If you bought Nifty Future at 8000 and sell it at 8300 – you make 8300-8000 = 300* lot size profit.

However if you bought a Call Option of Nifty when Nifty was at 8000, and Nifty increases by 300 points you may not make the same profit as in the case of Future buy. Why? Because options have a premium – the profit of the trader/buyer will be above the premium paid. So it will be less then futures depending on the premium of the option you bought.

Why is this difference?

This is because the person who bought Future is at unlimited risk if Nifty falls down, however a person who bought Nifty option is at limited risk of the premium he paid to buy the option. So why should they make the same profit for the same movement? If the losses are more, the profits should also be more.

Can you see the benefit of trading in options? Though in my experience option buyers usually lose money. Here are some more benefits of trading Nifty options.

First just like any other stock you have choice of two options – Call option and Put option.

If you think Nifty may go up you should buy Call option, and if you think Nifty will fall you should buy Put option. Why? Because the value of the call option will rise if Nifty goes up, and similarly value of the put option will rise if Nifty goes down.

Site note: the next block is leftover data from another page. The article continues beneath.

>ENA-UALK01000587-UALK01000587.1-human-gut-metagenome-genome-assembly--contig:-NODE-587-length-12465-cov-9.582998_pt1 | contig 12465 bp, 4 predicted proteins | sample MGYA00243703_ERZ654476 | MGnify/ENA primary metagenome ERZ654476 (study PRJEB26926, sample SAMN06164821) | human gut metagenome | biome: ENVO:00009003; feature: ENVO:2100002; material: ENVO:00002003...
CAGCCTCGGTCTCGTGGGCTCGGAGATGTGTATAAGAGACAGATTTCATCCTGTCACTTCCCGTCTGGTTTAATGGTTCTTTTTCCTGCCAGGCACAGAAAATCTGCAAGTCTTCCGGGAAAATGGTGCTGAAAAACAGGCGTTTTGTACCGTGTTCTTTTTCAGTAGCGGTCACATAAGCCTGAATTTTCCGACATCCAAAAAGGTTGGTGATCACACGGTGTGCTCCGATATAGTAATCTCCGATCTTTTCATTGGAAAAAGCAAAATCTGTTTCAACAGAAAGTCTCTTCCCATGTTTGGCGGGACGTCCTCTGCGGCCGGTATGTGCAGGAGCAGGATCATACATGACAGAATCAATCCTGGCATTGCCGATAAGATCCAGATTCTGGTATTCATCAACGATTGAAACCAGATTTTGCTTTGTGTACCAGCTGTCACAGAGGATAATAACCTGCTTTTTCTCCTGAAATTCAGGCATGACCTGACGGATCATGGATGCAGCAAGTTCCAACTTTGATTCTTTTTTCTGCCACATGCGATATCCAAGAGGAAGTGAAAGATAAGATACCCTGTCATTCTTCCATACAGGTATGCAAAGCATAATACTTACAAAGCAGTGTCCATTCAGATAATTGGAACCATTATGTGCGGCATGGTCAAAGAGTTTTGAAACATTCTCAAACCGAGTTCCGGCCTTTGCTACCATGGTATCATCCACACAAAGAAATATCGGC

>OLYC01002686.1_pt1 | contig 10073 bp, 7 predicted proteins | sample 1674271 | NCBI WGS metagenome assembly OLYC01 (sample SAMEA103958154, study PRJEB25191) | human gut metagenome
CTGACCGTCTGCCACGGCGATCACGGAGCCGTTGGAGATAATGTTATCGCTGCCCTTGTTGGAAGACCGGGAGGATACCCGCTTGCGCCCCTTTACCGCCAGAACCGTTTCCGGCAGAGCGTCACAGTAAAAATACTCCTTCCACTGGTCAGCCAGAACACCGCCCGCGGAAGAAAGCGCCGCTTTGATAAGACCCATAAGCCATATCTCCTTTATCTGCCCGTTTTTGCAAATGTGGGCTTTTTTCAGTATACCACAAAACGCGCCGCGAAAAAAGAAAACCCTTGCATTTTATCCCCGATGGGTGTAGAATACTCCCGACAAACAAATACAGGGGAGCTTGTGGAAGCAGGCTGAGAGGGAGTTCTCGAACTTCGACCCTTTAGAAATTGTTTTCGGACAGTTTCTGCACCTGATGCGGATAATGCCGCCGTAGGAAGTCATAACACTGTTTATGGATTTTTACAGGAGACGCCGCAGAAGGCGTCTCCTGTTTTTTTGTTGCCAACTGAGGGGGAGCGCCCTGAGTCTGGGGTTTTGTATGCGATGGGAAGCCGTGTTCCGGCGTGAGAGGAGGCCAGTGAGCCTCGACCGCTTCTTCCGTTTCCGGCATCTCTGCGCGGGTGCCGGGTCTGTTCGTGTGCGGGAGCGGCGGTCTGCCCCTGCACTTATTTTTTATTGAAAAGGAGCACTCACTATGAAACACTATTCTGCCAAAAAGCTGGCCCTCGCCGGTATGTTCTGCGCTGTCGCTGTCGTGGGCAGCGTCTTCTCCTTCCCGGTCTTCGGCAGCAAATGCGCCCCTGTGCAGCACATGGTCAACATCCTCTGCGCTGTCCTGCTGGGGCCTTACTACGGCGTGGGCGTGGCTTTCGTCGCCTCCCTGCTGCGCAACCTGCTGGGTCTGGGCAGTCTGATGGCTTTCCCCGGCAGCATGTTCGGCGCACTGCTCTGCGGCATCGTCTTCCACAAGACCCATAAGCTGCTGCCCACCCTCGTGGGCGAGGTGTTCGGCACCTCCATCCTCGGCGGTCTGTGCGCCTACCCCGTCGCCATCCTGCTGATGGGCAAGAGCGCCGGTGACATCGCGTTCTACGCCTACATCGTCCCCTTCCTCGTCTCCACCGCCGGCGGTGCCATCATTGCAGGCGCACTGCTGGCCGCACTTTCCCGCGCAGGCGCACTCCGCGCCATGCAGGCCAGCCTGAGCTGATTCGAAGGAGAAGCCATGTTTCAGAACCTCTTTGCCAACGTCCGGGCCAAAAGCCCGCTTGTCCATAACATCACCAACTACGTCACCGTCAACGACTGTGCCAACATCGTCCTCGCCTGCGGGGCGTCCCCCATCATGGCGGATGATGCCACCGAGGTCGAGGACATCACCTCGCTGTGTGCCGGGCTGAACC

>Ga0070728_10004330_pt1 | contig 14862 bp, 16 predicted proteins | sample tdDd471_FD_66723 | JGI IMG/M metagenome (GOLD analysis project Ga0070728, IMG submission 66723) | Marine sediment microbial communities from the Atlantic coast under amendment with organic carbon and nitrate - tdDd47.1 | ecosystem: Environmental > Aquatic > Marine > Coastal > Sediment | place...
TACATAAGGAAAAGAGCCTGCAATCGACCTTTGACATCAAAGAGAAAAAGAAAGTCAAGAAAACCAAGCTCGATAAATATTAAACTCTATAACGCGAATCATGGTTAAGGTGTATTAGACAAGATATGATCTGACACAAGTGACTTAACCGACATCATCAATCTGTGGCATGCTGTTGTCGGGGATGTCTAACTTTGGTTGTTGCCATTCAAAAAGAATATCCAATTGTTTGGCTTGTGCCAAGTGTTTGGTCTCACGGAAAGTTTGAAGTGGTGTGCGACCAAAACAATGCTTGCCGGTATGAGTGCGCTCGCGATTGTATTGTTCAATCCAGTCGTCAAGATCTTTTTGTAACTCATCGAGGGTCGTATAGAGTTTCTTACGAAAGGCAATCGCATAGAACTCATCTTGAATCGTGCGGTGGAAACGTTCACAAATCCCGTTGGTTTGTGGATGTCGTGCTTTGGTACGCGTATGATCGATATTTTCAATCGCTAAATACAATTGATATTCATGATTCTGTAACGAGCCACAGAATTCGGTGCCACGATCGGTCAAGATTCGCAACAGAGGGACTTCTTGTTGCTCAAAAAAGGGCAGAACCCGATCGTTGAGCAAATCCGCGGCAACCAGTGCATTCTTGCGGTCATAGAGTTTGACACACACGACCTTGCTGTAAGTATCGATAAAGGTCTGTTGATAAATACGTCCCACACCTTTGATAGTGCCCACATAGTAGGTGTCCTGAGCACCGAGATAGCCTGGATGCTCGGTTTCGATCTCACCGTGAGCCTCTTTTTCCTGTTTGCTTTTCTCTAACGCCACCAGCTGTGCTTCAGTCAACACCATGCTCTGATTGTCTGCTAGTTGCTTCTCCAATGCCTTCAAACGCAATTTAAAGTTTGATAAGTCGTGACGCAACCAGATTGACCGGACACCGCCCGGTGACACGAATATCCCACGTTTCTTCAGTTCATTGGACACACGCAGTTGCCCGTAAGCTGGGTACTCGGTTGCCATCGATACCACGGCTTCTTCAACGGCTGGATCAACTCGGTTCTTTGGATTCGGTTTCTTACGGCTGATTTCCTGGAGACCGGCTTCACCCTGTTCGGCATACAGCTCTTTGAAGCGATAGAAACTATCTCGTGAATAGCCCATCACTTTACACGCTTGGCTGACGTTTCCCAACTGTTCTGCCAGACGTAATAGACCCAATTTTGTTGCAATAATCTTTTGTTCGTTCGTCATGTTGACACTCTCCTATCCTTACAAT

You can also sell these options. You should sell a call option if you think Nifty may go down, and you should sell a put option if you think Nifty may go up. In technical terms – the buyer of the call option is long call and the seller of the call option is short call. Similarly the buyer of a put option is long put, and the seller is short put.

When you sell a call option and Nifty goes down, the option premium will get reduced, then you can buy back your option at a profit. However what happens when you are wrong and Nifty keeps going up after you have sold a call option? You are at unlimited risk, because you don’t know where the Nifty Bull Run will end. In that case you must take a stop loss or hedge your position. In my paid course hedging a sold option is thought.

Similarly if you have sold a put option and Nifty continuous its slide downwards, you are again at unlimited risk as the put option will keep rising. Here too you must buy back your options to limit your losses.

No it does not mean that you will not make a loss if you buy an option – you will make a loss if your view goes wrong whether you buy or sell an option. The only thing is whatever you do you should be ready to take a stop loss if your views have gone wrong.

So here is what you can do according to your view:

  1. Bullish on Nifty: Buy Call Option or Sell Put Option
  2. Bearish on Nifty: Buy Put Option or Sell Call Option.

Whatever you do, you will be required to pay a margin. When you sell an option depending on which option you are selling and the current volatility – your margin may differ. The more risky the option, the more margin you pay. When you buy an option you only pay the premium and that’s your only risk.